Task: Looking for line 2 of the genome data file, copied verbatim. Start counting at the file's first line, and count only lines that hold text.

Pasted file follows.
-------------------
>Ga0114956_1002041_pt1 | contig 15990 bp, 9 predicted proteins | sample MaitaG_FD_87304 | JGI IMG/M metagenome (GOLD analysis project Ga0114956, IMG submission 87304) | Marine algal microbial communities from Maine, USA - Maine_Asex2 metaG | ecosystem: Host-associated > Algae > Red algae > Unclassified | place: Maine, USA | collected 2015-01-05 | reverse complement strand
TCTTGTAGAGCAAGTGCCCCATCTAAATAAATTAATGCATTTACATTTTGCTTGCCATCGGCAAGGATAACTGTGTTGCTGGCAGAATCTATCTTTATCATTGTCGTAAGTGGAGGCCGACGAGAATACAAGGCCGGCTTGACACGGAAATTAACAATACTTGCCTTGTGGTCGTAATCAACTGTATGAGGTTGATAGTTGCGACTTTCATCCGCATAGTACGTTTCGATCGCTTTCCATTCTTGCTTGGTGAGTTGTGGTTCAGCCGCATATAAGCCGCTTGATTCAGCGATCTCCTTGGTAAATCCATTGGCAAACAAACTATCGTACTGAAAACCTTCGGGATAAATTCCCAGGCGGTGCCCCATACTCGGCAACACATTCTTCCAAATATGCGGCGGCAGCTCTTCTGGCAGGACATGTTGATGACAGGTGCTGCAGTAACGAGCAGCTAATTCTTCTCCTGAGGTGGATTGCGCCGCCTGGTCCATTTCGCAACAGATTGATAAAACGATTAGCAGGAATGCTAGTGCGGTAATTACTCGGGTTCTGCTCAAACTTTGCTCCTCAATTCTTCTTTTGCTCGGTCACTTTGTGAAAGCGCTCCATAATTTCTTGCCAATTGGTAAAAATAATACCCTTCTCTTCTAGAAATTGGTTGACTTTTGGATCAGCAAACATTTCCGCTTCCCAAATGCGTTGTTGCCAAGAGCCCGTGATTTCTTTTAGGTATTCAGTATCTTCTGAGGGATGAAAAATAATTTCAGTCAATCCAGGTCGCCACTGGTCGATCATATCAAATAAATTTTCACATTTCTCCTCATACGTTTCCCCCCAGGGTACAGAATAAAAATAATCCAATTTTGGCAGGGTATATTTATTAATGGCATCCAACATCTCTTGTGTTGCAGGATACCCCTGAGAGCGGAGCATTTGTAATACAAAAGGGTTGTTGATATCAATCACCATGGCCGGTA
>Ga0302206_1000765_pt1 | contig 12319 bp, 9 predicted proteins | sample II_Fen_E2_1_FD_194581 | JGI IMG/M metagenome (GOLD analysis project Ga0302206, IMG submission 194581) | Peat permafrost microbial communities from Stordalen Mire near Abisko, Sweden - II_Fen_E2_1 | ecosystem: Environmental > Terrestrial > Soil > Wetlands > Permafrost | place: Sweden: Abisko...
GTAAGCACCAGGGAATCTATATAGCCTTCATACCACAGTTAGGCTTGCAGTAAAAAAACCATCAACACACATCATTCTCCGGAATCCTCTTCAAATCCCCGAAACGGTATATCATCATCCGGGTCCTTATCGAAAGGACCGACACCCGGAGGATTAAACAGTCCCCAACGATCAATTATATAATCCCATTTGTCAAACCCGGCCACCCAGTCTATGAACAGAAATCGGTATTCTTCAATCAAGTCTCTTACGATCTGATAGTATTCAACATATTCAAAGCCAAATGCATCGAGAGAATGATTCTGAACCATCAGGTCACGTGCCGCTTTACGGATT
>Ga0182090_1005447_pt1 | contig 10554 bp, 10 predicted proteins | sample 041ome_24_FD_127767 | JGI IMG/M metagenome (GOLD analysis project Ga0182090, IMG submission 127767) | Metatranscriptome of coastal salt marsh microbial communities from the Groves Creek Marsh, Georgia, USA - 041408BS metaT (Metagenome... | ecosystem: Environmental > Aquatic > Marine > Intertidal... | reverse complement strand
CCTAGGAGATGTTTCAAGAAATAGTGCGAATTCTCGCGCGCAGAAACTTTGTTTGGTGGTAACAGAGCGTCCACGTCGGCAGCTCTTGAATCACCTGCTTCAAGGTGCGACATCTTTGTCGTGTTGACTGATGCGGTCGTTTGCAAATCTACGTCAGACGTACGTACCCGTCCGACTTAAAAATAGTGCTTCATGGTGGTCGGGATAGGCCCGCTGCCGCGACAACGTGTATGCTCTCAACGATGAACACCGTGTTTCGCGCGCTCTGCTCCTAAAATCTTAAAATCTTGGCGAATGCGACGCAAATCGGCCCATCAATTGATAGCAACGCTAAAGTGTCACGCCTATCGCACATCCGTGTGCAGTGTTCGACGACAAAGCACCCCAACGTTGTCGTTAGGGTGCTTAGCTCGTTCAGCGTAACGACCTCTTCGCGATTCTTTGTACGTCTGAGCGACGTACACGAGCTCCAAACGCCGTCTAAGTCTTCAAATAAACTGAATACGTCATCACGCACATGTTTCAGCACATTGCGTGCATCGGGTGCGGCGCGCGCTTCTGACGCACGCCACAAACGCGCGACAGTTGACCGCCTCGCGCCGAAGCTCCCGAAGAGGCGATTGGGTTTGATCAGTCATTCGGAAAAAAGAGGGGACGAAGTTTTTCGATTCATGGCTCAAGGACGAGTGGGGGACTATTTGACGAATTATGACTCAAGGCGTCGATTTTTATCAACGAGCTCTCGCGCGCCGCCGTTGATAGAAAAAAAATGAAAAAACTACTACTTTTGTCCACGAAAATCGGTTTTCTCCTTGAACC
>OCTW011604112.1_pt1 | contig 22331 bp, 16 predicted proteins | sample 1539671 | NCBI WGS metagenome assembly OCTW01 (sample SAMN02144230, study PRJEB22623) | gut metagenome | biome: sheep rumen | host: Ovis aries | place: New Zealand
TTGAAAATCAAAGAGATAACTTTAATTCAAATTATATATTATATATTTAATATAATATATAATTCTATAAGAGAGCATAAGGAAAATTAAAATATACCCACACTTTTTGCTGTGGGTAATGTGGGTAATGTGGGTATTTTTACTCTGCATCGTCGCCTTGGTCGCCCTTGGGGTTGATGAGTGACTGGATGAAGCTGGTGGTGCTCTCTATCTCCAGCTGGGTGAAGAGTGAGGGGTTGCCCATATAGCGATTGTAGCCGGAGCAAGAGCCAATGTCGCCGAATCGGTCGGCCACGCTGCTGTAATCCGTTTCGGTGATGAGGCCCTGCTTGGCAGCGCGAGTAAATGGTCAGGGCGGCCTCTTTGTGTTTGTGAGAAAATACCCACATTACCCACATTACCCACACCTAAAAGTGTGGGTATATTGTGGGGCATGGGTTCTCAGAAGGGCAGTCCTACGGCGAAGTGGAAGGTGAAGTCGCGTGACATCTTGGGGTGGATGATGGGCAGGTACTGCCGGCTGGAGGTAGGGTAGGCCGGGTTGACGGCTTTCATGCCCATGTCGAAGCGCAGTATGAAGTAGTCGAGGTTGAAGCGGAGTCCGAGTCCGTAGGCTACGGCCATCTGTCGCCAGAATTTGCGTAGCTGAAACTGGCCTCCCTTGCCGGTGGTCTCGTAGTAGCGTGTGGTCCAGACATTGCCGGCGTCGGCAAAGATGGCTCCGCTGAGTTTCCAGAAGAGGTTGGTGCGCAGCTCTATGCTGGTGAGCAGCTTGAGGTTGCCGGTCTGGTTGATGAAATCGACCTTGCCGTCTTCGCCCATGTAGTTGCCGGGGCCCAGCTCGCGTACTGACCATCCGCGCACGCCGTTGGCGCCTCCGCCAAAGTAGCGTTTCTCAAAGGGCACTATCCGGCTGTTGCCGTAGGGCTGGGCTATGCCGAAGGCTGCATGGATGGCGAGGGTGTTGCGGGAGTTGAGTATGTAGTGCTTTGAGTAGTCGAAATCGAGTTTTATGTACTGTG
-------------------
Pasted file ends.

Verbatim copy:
TCTTGTAGAGCAAGTGCCCCATCTAAATAAATTAATGCATTTACATTTTGCTTGCCATCGGCAAGGATAACTGTGTTGCTGGCAGAATCTATCTTTATCATTGTCGTAAGTGGAGGCCGACGAGAATACAAGGCCGGCTTGACACGGAAATTAACAATACTTGCCTTGTGGTCGTAATCAACTGTATGAGGTTGATAGTTGCGACTTTCATCCGCATAGTACGTTTCGATCGCTTTCCATTCTTGCTTGGTGAGTTGTGGTTCAGCCGCATATAAGCCGCTTGATTCAGCGATCTCCTTGGTAAATCCATTGGCAAACAAACTATCGTACTGAAAACCTTCGGGATAAATTCCCAGGCGGTGCCCCATACTCGGCAACACATTCTTCCAAATATGCGGCGGCAGCTCTTCTGGCAGGACATGTTGATGACAGGTGCTGCAGTAACGAGCAGCTAATTCTTCTCCTGAGGTGGATTGCGCCGCCTGGTCCATTTCGCAACAGATTGATAAAACGATTAGCAGGAATGCTAGTGCGGTAATTACTCGGGTTCTGCTCAAACTTTGCTCCTCAATTCTTCTTTTGCTCGGTCACTTTGTGAAAGCGCTCCATAATTTCTTGCCAATTGGTAAAAATAATACCCTTCTCTTCTAGAAATTGGTTGACTTTTGGATCAGCAAACATTTCCGCTTCCCAAATGCGTTGTTGCCAAGAGCCCGTGATTTCTTTTAGGTATTCAGTATCTTCTGAGGGATGAAAAATAATTTCAGTCAATCCAGGTCGCCACTGGTCGATCATATCAAATAAATTTTCACATTTCTCCTCATACGTTTCCCCCCAGGGTACAGAATAAAAATAATCCAATTTTGGCAGGGTATATTTATTAATGGCATCCAACATCTCTTGTGTTGCAGGATACCCCTGAGAGCGGAGCATTTGTAATACAAAAGGGTTGTTGATATCAATCACCATGGCCGGTA